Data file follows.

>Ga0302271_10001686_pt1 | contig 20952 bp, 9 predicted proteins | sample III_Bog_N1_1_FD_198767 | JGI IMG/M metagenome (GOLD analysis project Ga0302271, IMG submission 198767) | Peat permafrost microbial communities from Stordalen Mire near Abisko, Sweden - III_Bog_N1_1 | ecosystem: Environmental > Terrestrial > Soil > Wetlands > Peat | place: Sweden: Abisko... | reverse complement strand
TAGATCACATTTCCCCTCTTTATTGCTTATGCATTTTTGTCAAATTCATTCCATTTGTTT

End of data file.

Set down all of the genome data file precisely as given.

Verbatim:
>Ga0302271_10001686_pt1 | contig 20952 bp, 9 predicted proteins | sample III_Bog_N1_1_FD_198767 | JGI IMG/M metagenome (GOLD analysis project Ga0302271, IMG submission 198767) | Peat permafrost microbial communities from Stordalen Mire near Abisko, Sweden - III_Bog_N1_1 | ecosystem: Environmental > Terrestrial > Soil > Wetlands > Peat | place: Sweden: Abisko... | reverse complement strand
TAGATCACATTTCCCCTCTTTATTGCTTATGCATTTTTGTCAAATTCATTCCATTTGTTT